The quinolones are rapidly and almost completely absorbed after oral administration and are widely distributed in body tissues. Levels in extravascular spaces can often exceed serum levels. Levels lower than those found in serum occur in CSF, bone, and prostatic fluids. Ciprofloxacin and ofloxacin have been detected in breast milk and ofloxacin levels in ascites fluid are close to serum levels. Food ingestion does not affect bioavail-ability, which ranges from 50 to 95%. The half-life for most quinolones is 3 to 4 hours.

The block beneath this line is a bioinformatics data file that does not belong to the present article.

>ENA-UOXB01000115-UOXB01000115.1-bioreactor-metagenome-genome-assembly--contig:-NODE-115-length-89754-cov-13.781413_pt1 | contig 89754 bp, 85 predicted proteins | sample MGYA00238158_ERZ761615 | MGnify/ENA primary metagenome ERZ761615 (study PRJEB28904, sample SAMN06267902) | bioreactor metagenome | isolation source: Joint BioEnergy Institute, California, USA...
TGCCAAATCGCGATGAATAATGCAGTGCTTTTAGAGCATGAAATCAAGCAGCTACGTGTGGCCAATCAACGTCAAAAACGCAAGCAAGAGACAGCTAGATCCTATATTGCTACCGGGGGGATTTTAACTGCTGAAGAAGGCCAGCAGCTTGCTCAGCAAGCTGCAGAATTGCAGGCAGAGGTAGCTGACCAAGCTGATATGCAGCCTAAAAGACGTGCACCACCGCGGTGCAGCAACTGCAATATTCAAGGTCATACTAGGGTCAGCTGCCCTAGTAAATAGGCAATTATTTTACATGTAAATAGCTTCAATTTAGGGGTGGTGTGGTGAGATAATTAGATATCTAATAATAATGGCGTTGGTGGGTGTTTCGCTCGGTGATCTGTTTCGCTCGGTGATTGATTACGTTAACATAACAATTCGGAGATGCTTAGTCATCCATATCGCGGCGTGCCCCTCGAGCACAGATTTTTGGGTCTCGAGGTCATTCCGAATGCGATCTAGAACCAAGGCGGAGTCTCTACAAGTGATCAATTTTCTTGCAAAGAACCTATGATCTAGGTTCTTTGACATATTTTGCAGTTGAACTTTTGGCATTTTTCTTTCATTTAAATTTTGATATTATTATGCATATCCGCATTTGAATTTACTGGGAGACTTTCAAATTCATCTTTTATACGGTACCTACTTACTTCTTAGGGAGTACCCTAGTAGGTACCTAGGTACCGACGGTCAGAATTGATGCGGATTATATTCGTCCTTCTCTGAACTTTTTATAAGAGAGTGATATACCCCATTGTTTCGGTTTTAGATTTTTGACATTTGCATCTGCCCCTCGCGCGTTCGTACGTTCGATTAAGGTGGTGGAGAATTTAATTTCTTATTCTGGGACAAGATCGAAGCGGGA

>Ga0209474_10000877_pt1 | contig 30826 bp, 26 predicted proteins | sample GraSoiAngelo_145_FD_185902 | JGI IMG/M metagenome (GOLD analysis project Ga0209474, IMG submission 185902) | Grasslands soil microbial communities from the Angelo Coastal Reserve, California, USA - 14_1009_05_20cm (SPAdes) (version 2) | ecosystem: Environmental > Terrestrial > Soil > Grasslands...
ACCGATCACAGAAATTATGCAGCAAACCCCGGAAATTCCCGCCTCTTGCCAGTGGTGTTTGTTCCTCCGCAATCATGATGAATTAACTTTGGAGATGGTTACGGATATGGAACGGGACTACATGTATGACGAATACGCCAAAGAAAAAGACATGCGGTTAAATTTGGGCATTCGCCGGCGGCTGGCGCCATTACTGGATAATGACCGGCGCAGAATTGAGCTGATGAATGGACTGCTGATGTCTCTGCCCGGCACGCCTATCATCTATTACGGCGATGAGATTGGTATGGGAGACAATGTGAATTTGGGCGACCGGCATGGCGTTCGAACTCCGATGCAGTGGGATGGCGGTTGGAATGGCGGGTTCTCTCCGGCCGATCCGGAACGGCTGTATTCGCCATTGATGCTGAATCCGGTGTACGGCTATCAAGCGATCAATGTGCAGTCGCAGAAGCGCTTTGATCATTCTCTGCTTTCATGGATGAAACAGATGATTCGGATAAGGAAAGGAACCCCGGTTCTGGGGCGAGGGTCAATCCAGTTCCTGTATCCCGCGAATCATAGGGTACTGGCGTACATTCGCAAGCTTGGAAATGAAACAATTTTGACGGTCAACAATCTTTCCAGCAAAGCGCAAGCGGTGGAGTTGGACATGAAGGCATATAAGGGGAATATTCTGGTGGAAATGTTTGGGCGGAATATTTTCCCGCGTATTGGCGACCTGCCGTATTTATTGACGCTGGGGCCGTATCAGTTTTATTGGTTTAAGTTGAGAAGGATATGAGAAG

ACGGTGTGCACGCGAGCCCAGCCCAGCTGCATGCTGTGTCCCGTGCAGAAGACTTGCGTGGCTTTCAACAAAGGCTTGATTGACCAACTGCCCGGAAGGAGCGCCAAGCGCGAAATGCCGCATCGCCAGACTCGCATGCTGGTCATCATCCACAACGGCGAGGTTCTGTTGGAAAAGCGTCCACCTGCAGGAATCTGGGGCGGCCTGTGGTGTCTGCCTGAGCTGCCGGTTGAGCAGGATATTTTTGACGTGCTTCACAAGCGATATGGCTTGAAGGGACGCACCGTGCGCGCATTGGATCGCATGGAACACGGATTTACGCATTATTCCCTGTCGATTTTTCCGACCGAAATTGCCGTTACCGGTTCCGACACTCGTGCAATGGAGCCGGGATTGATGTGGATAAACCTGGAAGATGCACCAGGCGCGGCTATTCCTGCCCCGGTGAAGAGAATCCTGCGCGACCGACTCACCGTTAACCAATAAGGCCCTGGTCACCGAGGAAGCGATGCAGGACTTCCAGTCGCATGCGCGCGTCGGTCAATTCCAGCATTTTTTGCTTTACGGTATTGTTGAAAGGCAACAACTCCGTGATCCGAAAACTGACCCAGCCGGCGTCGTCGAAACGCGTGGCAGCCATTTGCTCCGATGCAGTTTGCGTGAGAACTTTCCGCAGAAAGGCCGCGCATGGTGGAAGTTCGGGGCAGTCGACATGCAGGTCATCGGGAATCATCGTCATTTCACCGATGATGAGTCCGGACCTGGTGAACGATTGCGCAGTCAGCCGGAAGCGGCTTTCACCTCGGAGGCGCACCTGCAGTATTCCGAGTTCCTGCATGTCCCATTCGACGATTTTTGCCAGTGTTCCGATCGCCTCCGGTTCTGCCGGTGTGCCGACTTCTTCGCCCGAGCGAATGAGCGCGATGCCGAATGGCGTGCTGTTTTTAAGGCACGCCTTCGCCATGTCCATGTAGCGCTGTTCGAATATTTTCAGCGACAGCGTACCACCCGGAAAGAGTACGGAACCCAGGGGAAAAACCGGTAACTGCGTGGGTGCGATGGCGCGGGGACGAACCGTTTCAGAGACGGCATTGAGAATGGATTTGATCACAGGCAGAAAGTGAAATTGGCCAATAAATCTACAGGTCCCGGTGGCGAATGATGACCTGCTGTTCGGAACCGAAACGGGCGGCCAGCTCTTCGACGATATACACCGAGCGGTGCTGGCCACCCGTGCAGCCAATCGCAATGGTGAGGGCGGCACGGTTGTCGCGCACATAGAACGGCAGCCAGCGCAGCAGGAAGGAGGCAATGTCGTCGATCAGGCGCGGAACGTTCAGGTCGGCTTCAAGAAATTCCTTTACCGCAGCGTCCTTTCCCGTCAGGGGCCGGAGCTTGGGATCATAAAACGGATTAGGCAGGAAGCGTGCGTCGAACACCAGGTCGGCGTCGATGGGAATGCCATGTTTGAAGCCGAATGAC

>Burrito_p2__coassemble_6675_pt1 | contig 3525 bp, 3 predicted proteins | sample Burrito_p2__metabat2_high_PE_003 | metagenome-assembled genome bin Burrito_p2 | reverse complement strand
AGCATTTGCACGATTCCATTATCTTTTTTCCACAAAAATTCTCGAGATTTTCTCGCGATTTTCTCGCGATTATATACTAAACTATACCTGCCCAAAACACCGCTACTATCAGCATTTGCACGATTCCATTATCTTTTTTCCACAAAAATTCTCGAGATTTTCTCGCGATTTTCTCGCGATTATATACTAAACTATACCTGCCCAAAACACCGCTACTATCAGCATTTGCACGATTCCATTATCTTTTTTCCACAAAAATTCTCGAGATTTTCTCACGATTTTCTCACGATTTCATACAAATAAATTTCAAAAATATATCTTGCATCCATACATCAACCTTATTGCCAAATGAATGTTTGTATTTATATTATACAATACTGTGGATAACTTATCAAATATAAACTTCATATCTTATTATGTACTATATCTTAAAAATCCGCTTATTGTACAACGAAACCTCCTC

Elimination of the fluoroquinolones is through glomerular filtration and tubular secretion. In patients with moderate to severe renal insufficiency, quinolone dosages should be modified. The fluoroquinolones are also metabolized by hepatic conjugation and glu-curonidation. Caution should be observed with administration of trovafloxacin because of its potential to induce hepatic toxicity. Dosage, peak serum levels, percent protein binding, urine concentrations, and degree of metabolism differ to varying degrees among the quinolones.
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